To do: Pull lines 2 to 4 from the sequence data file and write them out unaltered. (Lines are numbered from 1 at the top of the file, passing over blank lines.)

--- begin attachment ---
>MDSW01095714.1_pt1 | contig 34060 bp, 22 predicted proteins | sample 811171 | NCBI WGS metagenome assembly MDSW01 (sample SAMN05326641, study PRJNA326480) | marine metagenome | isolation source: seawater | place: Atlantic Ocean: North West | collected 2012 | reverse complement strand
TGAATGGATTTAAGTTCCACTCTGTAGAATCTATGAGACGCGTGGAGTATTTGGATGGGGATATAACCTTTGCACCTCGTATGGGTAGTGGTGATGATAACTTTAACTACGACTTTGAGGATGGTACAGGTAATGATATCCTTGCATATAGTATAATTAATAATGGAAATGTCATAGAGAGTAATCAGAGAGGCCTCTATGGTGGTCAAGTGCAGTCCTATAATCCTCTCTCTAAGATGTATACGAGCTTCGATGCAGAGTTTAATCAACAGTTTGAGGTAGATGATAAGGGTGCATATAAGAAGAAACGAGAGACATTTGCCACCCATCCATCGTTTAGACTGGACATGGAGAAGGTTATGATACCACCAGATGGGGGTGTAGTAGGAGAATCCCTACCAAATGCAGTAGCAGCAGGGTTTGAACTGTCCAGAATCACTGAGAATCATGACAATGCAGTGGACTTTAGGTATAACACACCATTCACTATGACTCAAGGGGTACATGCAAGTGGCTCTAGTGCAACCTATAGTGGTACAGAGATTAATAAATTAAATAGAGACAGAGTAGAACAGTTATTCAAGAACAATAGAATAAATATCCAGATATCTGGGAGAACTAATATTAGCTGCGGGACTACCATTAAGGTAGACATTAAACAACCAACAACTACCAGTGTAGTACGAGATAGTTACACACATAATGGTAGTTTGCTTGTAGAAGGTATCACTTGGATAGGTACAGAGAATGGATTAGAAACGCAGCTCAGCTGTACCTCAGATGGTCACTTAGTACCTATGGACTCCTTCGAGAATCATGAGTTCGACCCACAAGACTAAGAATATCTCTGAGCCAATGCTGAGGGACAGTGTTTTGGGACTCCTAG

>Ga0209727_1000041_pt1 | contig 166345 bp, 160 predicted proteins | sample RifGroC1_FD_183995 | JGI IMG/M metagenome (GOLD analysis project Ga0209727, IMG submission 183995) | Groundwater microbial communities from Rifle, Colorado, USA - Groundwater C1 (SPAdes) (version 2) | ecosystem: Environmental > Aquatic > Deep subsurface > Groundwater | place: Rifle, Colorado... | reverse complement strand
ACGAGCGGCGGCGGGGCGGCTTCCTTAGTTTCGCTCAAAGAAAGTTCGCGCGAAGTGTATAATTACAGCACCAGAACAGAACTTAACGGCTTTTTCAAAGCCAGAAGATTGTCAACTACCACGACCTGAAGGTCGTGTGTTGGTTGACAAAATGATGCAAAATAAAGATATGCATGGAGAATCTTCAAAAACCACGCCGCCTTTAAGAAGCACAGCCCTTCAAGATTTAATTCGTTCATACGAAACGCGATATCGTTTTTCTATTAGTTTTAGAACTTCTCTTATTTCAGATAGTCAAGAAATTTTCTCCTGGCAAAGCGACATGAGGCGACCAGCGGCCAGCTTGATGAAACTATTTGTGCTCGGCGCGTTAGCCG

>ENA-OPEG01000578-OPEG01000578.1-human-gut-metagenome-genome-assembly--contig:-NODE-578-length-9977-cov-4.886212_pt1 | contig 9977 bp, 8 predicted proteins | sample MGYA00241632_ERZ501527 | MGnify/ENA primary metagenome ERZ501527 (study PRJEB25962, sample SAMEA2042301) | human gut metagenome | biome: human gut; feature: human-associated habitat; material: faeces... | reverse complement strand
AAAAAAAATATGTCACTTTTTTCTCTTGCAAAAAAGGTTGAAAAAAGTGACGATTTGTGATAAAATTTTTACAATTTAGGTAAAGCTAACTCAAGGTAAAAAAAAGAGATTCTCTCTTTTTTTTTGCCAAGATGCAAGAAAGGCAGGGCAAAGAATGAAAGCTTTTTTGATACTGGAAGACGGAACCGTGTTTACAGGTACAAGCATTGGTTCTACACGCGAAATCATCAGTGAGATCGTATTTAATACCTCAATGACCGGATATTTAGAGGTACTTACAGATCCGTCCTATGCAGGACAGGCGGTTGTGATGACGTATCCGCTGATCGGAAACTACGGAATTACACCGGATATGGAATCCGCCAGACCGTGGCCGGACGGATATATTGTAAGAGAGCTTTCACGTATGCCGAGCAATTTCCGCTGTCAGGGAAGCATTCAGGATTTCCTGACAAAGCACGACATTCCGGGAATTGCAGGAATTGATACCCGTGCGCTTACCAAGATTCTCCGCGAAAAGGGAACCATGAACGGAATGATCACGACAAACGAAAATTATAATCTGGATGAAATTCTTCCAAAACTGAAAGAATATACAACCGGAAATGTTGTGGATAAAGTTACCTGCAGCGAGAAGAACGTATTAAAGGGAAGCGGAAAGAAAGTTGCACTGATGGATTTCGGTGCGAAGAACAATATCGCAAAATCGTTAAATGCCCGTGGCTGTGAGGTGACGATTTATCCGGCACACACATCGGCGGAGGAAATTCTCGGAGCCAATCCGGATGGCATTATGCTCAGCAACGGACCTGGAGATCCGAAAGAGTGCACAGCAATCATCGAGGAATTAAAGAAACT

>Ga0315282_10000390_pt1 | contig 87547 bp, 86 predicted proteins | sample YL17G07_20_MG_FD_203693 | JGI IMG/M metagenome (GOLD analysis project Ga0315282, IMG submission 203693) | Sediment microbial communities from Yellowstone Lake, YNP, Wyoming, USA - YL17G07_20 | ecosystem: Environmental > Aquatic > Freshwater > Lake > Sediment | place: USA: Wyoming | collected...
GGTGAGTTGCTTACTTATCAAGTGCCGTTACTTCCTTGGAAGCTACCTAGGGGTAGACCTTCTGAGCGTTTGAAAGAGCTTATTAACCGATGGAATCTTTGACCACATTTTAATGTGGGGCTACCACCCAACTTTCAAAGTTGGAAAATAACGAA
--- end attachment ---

TGAATGGATTTAAGTTCCACTCTGTAGAATCTATGAGACGCGTGGAGTATTTGGATGGGGATATAACCTTTGCACCTCGTATGGGTAGTGGTGATGATAACTTTAACTACGACTTTGAGGATGGTACAGGTAATGATATCCTTGCATATAGTATAATTAATAATGGAAATGTCATAGAGAGTAATCAGAGAGGCCTCTATGGTGGTCAAGTGCAGTCCTATAATCCTCTCTCTAAGATGTATACGAGCTTCGATGCAGAGTTTAATCAACAGTTTGAGGTAGATGATAAGGGTGCATATAAGAAGAAACGAGAGACATTTGCCACCCATCCATCGTTTAGACTGGACATGGAGAAGGTTATGATACCACCAGATGGGGGTGTAGTAGGAGAATCCCTACCAAATGCAGTAGCAGCAGGGTTTGAACTGTCCAGAATCACTGAGAATCATGACAATGCAGTGGACTTTAGGTATAACACACCATTCACTATGACTCAAGGGGTACATGCAAGTGGCTCTAGTGCAACCTATAGTGGTACAGAGATTAATAAATTAAATAGAGACAGAGTAGAACAGTTATTCAAGAACAATAGAATAAATATCCAGATATCTGGGAGAACTAATATTAGCTGCGGGACTACCATTAAGGTAGACATTAAACAACCAACAACTACCAGTGTAGTACGAGATAGTTACACACATAATGGTAGTTTGCTTGTAGAAGGTATCACTTGGATAGGTACAGAGAATGGATTAGAAACGCAGCTCAGCTGTACCTCAGATGGTCACTTAGTACCTATGGACTCCTTCGAGAATCATGAGTTCGACCCACAAGACTAAGAATATCTCTGAGCCAATGCTGAGGGACAGTGTTTTGGGACTCCTAG

>Ga0209727_1000041_pt1 | contig 166345 bp, 160 predicted proteins | sample RifGroC1_FD_183995 | JGI IMG/M metagenome (GOLD analysis project Ga0209727, IMG submission 183995) | Groundwater microbial communities from Rifle, Colorado, USA - Groundwater C1 (SPAdes) (version 2) | ecosystem: Environmental > Aquatic > Deep subsurface > Groundwater | place: Rifle, Colorado... | reverse complement strand
ACGAGCGGCGGCGGGGCGGCTTCCTTAGTTTCGCTCAAAGAAAGTTCGCGCGAAGTGTATAATTACAGCACCAGAACAGAACTTAACGGCTTTTTCAAAGCCAGAAGATTGTCAACTACCACGACCTGAAGGTCGTGTGTTGGTTGACAAAATGATGCAAAATAAAGATATGCATGGAGAATCTTCAAAAACCACGCCGCCTTTAAGAAGCACAGCCCTTCAAGATTTAATTCGTTCATACGAAACGCGATATCGTTTTTCTATTAGTTTTAGAACTTCTCTTATTTCAGATAGTCAAGAAATTTTCTCCTGGCAAAGCGACATGAGGCGACCAGCGGCCAGCTTGATGAAACTATTTGTGCTCGGCGCGTTAGCCG